Real Estate and Energy & Natural Resources earnings and adjusted EBITDA for the quarter are expected to be 35% to 40% higher than the second quarter. As is typical in the Real Estate business, markets are most active in the summer and fall months, with the largest portion of sales closing in the fourth quarter. We continue to expect approximately $250 million of adjusted EBITDA from our Real Estate and Energy & Natural Resources business in 2018.

Second quarter land bases, as a percentage of Real Estate sales, was slightly higher than our full year guidance of 40% to 50% due to the mix of acres sold. We now anticipate that land bases will be at the higher end of this range for the full year 2018.

For Wood Products, we expect third quarter earnings before special items and adjusted EBITDA will be 10% to 15% lower than second quarter but significantly higher than a year ago. This includes a $25 million impact from extended maintenance downtime at our Grayling OSB mill as we undertake a scheduled press replacement.

Although pricing has softened from record highs, we anticipate lumber and OSB prices will stabilize over the next few weeks, and average realizations for the third quarter will be moderately lower than the second quarter average. Sales volumes for lumber should be comparable to the second quarter. The sales volumes for engineered wood products should increase. Third quarter OSB volumes will be approximately 10% lower than the second quarter due to the Grayling press replacement.

Chart 11 outlines the major components of our unallocated items. The $26 million favorable variance in earnings before special items compared to the first quarter is primarily attributable to the noncash elimination of intersegment profit in inventory and LIFO reserve. During the first quarter, we incurred an expense as we built inventory of logs and lumber at higher prices. In the second quarter, we began to deplete those inventories.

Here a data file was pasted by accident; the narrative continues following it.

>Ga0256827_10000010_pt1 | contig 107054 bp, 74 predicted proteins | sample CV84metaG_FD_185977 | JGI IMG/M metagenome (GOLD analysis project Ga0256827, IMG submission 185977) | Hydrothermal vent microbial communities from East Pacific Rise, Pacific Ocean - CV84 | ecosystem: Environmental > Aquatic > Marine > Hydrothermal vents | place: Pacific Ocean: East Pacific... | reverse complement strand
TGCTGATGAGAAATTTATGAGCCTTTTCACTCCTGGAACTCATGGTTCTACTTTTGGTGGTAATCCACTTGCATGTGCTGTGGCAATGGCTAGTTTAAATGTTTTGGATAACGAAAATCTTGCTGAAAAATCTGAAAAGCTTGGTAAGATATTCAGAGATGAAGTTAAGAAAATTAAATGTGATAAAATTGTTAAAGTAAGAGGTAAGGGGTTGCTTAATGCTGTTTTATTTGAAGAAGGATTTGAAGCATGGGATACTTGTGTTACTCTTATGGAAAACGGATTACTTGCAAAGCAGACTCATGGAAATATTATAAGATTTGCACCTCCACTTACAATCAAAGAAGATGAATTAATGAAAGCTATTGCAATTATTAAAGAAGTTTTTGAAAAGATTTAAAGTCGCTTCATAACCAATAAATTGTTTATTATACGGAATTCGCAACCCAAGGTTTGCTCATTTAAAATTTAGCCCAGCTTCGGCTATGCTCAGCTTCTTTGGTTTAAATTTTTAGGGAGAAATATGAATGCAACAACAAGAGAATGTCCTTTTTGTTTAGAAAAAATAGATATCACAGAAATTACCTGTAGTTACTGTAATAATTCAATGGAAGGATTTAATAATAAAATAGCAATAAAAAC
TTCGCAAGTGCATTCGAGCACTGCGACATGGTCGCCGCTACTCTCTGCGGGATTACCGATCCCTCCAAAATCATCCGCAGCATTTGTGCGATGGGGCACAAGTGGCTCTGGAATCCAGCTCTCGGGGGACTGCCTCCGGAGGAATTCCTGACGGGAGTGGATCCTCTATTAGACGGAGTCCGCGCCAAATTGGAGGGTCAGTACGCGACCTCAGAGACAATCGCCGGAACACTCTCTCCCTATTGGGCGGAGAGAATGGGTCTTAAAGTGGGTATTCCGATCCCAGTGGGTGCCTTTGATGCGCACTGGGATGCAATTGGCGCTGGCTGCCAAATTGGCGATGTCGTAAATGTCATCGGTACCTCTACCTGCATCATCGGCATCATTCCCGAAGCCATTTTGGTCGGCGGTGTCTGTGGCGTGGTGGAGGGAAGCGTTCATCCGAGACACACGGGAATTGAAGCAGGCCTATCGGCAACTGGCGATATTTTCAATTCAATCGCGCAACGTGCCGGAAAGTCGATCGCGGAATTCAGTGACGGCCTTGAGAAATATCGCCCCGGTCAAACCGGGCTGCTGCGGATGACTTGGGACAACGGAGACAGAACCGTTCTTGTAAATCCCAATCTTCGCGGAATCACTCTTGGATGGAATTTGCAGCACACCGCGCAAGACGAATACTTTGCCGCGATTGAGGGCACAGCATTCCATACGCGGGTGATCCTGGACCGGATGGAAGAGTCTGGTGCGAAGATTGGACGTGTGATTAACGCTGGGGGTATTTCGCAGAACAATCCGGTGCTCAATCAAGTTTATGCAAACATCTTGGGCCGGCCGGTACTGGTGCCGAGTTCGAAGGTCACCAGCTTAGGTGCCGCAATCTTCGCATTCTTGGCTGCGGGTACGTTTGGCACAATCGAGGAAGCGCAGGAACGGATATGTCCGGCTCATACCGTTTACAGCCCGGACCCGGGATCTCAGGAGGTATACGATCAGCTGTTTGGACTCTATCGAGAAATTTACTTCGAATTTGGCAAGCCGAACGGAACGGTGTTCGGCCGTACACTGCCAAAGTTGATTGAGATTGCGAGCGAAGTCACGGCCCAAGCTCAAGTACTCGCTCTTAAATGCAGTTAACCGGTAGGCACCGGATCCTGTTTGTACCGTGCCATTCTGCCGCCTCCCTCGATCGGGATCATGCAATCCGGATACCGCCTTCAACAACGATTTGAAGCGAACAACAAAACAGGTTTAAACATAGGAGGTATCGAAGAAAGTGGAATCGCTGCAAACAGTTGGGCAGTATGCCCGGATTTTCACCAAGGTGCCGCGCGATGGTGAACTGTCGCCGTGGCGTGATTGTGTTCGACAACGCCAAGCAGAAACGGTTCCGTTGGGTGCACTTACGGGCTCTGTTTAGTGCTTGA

Our unallocated pension and postretirement benefit costs also decreased. Each year in the second quarter, we finalize prior year-end estimates for pension plan assets and liabilities. As a result of this work, we now expect to record a total of approximately $75 million in noncash, nonoperating pension and postretirement expense for the full year 2018, a reduction of $25 million from our prior guidance. This should result in a nonoperating pension and postretirement expense of approximately $19 million for each of the remaining quarters in 2018.

Chart 12 summarizes our key financial items. We ended the quarter with a cash balance of $901 million. Cash from operations during the second quarter was $597 million, an increase of $461 million over the first quarter, which is typically the lowest cash flow quarter of the year. Capital expenditures for the second quarter totaled $97 million. We continue to expect total CapEx will be approximately $420 million, $300 million for Wood Products and $120 million for Timberlands.

Moving on to debt. We ended the quarter with approximately $5.9 billion of debt outstanding. We have no remaining maturities in 2018.

Moving on to taxes. We continue to expect our 2018 effective tax rate to be between 11% and 13% based on the forecasted mix of earnings.

Finally, I'd like to update you on our share repurchase activity. During July, we have purchased $75 million or approximately 2 million shares at an average price of $34.82 per share. As of yesterday, we have $425 million remaining on our share repurchase authorization.

Now I'll turn the call back to Doyle and look forward to your questions.

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Doyle R. Simons, Weyerhaeuser Company - President, CEO & Director [5]

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Thank you, Russell. Our second quarter financial performance was the strongest in over a decade, and I am incredibly proud of the effort our teams have put into achieving these results. They reflect several years of hard work to capture OpEx opportunities, improve relative performance in each of our businesses and position us to capitalize on the markets we are experiencing today.